Directed by Alexander Payne
Paramount, 115 minutes, R (for language, sexual banter, and because the ratings system is insane)
* * * * *
|Woody hanging on.|
12 Years a Slave is the year’s most important movie, but Nebraska is its best. Similarly, Bruce Dern would be a shoo-in to win the Best Actor Oscar in any year he didn’t face competition from colleagues portraying Solomon Northrup or Nelson Mandela, but his is also the finest single performance of the year.
By now you’ve probably heard the narrative arc, one that bears some resemblance to The Straight Story (1999). A grizzled and partially senile curmudgeon named Woody Grant (Dern) receives one of those magazine come-ons announcing he has won a million dollars (small print: if your number matches) and decides to walk from Billings, Montana to Lincoln, Nebraska to claim his prize. His sons David (Will Forte) and Ross (Bob Odenkirk) try to drill sense into the old codger’s head, but he’s having none of it. It says right on the paper that he’s won a million bucks and, by God, he means to claim it and he isn’t about to trust the U.S. mail to deliver his check. Woody is more than confused; as his long-suffering wife Kate (June Squibb) confirms, Woody in his dotage is as stubborn as he’s always been—the kind of guy who decides the sky isn’t blue and, damn it, it’s not. He’s also a miserable SOB who was a problem drinker, a carouser, and a terrible father who was emotionally and physically absent. In short, Woody’s the sort of bastard who, if he wasn’t your father, you’d let him die in a ditch. For all of that, David decides to humor the old fart and drive him toward Lincoln in the (vain) hope has can talk some sense into his fool head.
The film is, in essence, a road trip and like others of that genre involves a serious of mishaps and misadventures. It also features a stopover in Hawthorne, Nebraska, Woody’s hometown, and one filled with relatives, old flames, a shady former business partner, Ed Pegram (Stacy Keach), and conflicting versions of who stole from whom. In Hawthorne, we discover what the film is really about: the death of the American Dream. Nebraska is filmed in black and white, which displays the rural nightmare of Hawthorne much better than color ever could. The surrounding prairie is a place of harsh and stark beauty, but there’s nothing to redeem Hawthorne, a dying town populated by elderly people, the skeletal remains of former shops and enterprises, and a couple of seedy taverns. Not since Peter Bogdanovich offered us Anarene, Texas, in The Last Picture Show (1971) have we seen a town this unrelentingly bleak.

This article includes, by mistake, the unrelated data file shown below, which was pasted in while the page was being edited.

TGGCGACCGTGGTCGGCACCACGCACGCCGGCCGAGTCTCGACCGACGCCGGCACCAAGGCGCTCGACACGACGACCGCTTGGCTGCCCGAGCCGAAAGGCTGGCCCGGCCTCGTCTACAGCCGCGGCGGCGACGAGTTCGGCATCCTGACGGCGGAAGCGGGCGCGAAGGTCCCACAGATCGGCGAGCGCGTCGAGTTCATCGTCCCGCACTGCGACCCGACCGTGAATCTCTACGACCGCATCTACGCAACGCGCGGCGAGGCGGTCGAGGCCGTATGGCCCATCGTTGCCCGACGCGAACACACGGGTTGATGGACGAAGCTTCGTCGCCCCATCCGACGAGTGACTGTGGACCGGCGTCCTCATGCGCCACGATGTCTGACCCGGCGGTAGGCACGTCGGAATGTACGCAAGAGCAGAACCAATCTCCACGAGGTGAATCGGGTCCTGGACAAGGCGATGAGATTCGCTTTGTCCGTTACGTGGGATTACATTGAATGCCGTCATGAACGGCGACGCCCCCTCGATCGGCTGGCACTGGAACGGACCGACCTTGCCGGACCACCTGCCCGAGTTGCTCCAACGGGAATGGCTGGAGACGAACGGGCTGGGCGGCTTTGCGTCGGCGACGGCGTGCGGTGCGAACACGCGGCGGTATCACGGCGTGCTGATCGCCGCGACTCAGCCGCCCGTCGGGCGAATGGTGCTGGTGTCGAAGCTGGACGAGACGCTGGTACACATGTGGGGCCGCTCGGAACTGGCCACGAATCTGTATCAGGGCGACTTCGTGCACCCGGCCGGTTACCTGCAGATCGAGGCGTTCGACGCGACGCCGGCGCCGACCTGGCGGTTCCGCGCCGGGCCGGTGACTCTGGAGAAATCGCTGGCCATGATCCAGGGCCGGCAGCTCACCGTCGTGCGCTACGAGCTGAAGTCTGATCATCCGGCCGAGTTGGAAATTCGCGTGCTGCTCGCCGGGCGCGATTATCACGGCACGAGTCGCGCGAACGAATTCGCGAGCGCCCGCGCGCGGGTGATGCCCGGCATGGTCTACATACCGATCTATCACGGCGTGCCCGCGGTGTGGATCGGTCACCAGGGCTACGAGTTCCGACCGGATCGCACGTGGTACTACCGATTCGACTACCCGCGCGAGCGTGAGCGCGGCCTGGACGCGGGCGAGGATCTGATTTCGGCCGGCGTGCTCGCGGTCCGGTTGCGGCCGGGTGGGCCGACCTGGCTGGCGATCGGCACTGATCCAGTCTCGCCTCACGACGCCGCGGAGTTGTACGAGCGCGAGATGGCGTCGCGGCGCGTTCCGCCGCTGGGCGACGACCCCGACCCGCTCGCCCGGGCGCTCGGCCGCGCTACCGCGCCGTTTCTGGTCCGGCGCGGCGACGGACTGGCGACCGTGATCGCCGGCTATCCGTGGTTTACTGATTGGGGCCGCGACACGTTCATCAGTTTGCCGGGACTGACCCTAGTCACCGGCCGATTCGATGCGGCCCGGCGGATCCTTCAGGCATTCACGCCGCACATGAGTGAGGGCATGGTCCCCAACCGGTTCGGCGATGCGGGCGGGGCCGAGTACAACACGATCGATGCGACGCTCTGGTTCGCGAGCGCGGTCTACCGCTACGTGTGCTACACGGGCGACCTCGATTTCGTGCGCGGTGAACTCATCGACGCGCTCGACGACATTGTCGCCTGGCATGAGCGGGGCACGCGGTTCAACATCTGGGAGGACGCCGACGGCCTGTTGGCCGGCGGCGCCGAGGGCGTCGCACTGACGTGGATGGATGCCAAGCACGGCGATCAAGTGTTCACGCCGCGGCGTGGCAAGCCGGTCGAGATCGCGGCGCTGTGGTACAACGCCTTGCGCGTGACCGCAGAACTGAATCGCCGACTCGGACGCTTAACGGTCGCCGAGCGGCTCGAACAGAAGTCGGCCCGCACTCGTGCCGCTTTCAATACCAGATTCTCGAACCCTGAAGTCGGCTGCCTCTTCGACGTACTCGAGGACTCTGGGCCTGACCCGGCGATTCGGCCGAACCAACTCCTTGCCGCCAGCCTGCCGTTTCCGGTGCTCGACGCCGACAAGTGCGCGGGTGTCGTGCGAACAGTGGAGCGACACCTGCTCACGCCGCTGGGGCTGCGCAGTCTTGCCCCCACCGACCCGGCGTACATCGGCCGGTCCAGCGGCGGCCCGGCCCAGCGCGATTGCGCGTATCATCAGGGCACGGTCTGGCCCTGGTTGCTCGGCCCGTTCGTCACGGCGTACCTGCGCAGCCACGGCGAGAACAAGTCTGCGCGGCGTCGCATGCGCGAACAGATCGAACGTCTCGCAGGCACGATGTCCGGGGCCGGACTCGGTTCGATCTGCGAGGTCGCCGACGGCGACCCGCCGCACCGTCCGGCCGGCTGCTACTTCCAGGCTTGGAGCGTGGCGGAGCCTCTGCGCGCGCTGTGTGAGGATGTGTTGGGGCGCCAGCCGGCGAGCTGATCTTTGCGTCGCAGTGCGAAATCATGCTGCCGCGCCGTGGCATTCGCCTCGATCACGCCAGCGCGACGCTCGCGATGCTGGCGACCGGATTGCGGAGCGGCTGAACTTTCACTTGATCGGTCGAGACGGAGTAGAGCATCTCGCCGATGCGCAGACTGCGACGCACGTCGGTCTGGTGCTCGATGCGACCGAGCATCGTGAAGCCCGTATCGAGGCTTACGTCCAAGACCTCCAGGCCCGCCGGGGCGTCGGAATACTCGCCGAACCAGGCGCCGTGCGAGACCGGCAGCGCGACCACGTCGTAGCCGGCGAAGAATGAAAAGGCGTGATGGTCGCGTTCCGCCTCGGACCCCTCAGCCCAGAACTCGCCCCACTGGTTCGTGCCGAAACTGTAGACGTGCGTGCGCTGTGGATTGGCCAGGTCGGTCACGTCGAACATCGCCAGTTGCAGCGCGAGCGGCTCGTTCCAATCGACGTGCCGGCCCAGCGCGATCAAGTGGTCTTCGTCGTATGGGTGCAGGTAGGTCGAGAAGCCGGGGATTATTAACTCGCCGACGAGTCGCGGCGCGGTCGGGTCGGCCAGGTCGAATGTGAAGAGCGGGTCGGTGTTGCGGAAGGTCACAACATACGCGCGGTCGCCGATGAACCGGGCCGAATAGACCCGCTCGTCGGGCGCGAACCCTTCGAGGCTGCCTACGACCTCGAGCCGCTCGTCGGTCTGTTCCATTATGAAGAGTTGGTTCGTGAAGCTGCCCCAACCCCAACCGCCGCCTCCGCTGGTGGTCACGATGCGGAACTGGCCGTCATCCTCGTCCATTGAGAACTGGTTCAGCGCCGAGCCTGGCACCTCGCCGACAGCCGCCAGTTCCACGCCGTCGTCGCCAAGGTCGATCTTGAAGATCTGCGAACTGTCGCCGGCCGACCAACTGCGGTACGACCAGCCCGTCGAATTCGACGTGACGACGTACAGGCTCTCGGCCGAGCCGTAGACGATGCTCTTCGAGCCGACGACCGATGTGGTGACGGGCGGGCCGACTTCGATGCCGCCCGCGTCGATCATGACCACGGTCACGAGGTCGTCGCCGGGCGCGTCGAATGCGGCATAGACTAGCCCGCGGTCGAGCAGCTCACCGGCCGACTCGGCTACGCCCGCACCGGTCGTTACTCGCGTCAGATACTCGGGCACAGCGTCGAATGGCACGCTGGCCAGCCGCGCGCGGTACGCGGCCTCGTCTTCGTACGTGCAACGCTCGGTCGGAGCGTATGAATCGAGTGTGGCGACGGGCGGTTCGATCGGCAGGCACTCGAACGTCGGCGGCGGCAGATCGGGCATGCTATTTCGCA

Payne takes us a step further. No one will believe David when he tells them Woody isn’t rich; they simply assume the family doesn’t want to share their windfall. That’s because it’s not just the town that’s dying, but all the people in it. A poignant visit to the local cemetery to visit Grants in the ground drives this home. Squibb has a delicious scene in which she reveals her own raunchy past and spills the beans on the (less than) angels reposing beneath monuments. But she also notices residents of whose passing she was unaware. What ‘life’ there is in town is found in the taverns, but one gets the feeling that the barstools are just rotating tombstones. There sure isn’t much of a pulse among the assembled Grant clan gathered at the home of Uncle Ray (Rance Howard) and Aunt Martha (Mary Louise Wilson) to congratulate Woody (and to plot how they can get a slice of his million-dollar pie). There is a scene of a cramped roomful of Grant men watching a football game—the histrionics of the announcer a sardonic contrast to the tightlipped Grants. The tableau is so heartbreaking that we long to flee and weep. Would it really matter if any of them struck it rich? What would Woody’s brain-dead cousins Bart and Cole do with that much money? It’s doubtful they can count past ten.
Have I given too much plot? Not really. This film is more about what doesn’t happen than what does. And one must believe that Payne wants to take down the nonsense that America is a land of boundless wealth and opportunity. Dern’s Woody is the human equivalent of Hawthorne—a physical wreck unaware of his outward shabbiness, holding on to a thin stitch holding his forehead together and an even thinner one fastening him to sanity and life itself. Dern is, simply, magnificent in the role. Likewise, Squibb’s performance is revelatory. She strikes a delicate balance between caring and sarcasm, humor and tenacity. It would be a travesty if she doesn’t win a Best Supporting Actress Oscar.
Make no mistake; Nebraska is not an uplifting film (and the theater trailers do it a disservice by making it appear to be an edgy comedy). It’s hard to watch, but you won’t view a better American film in 2013.